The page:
4. Castes and religious sentiments : Castes and religious sentiments is another great problem, leading to mob lynching in India. Violence on the name of religion and caste is deep rooted in India.  Today most of the mob lynching cases are due to the hatred against other religion. On August 1 2019 Three young men namely, Hafiz Salman Gheeteli, Hafiz Samir Bhagat and Hafiz Sohel Bhagat were assaulted in Godhra, Gujarat by a mob after they allegedly refused to chant ‘Jai Shree Ram’. On Oct 1 2017 21 year old Jayesh Solanki was allegedly beaten to death for watching a garba event by the members of the upper caste Patel community in Bhadraniya village in Gujarat’s Anand district.
  5. Rumours of Theft – Theft has also led to mob lynching in India. We have seen some instances in India in the past due to theft. On June 2019 24 year old Tabrez Ansari, accused of stealing a motor cycle died in Jharkhand on June 22 2019, after allegedly being beaten by a mob and was forced to chant ‘Jai Hanuman’ and ‘Jai Shree Ram’. Another instance would be of Shahrukh khan who was also beaten by a mob in Uttar Pradesh’s Bareily area for allegedly stealing a buffalo, ANI reported.

Law on Mob Lynching

Mob lynching is a heinous crime and is a violation of human rights, but there is no national law in India for mob lynching, even though India has a long history of mob lynching. However, National legislation such as the Constitution of India, the Indian Penal Code and The Protection of Human Rights Act, 1993 can be linked with the lynching offences. National Crimes Records Bureau (NCRB), the principal source of official statistics on crime in India, does not record the particular cases of lynching. Section 223(a) of the Code of Criminal Procedure, 1973 provides that “persons or a mob involved in the same offence in the same act can be tried together”. However, the same provision has not been used to deliver justice so far.

Incidents of lynching were generally reported under section 302 for murder, 307 for the attempt to murder, 324 for causing hurt, 147 for rioting of the Indian Penal Code and so on. Provisions such as section 153A (promoting enmity between groups and acts prejudicial to maintenance of harmony); 153B acts prejudicial to maintenance of national integration), 295A (acts intended to outrage religious feelings); and 295B (words intended to hurt religious feelings) of the Indian Penal Code are considered the hate crime law in India. It is noticed that in most of the lynching cases these provisions have not included in police First Information Reports against the accused. Moreover, even where hate crime has been recorded under these sections, data is not provided disaggregated by identity groups. There was no way to know then, the difference between the ‘victim’ and the ‘perpetrator’ in these cases.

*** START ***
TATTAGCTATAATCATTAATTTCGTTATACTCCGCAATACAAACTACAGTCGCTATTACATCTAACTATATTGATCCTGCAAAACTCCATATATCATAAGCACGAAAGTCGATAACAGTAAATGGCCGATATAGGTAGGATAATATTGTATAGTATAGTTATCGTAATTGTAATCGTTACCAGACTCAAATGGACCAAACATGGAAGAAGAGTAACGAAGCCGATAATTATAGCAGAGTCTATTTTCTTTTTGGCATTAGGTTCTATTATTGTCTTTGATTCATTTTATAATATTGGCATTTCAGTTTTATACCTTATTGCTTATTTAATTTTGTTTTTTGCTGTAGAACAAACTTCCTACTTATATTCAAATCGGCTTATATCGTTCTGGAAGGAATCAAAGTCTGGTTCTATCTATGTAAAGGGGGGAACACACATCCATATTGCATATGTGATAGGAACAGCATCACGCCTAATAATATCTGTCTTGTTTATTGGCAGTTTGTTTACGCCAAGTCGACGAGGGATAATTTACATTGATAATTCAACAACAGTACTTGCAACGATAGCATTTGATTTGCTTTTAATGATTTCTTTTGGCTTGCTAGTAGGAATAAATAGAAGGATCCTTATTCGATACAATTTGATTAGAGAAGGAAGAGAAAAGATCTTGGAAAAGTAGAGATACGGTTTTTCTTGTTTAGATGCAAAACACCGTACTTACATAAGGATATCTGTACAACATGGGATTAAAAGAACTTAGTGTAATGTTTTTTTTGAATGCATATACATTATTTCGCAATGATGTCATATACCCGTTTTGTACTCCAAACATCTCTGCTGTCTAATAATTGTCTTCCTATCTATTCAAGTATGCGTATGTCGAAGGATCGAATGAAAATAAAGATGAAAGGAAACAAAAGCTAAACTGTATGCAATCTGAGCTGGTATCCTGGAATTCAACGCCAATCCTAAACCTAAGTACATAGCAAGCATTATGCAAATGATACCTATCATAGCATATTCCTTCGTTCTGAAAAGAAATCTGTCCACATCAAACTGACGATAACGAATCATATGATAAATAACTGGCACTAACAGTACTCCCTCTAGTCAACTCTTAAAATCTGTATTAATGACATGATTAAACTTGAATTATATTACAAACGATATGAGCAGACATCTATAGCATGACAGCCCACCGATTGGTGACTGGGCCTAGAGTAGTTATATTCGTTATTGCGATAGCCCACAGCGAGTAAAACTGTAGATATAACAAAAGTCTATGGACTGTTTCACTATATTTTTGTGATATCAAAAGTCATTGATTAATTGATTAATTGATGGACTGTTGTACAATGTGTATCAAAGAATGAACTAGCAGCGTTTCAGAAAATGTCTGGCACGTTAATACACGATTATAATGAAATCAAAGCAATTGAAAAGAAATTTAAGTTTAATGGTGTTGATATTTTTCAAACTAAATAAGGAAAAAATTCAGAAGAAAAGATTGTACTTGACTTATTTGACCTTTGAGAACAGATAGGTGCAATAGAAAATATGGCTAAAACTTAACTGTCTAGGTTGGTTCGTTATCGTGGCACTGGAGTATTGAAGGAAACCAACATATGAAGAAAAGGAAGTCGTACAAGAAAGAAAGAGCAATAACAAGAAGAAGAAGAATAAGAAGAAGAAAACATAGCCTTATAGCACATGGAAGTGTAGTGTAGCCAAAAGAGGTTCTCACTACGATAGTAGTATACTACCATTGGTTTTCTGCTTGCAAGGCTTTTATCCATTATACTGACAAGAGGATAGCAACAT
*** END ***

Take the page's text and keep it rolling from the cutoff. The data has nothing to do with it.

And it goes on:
The National Campaign Against Mob Lynching, NCAML’s draft “Protection from Lynching Act 2017” defines for the first time in Indian legal history, the terms ‘lynching’, ‘mob’, and ‘victim’ of mob lynching. An act to provide for effective protection of the Constitutional rights of vulnerable persons, to punish acts of lynching, to provide for Special Courts for the expeditious trial of such offences, for rehabilitation of victims of lynching and their families and for matters connected therewith or incidental thereto.

Punishment for Offence of Lynching under this Act :- Whoever commits an act of lynching–

(a) Where the act leads to the victim suffering hurt, shall be punished with imprisonment of either description for a term which may extend to seven years and with fine which may extend to one lak rupees.

(b)Where the act leads to the victim suffering grievous hurt, shall be punished with imprisonment of either description for a term which may extend to ten years, and with fine which may extend to three lakh rupees.

(c) Where the act leads to the death of the victim, shall be punished with rigorous imprisonment for life and with fine which may extend to five lakh rupees.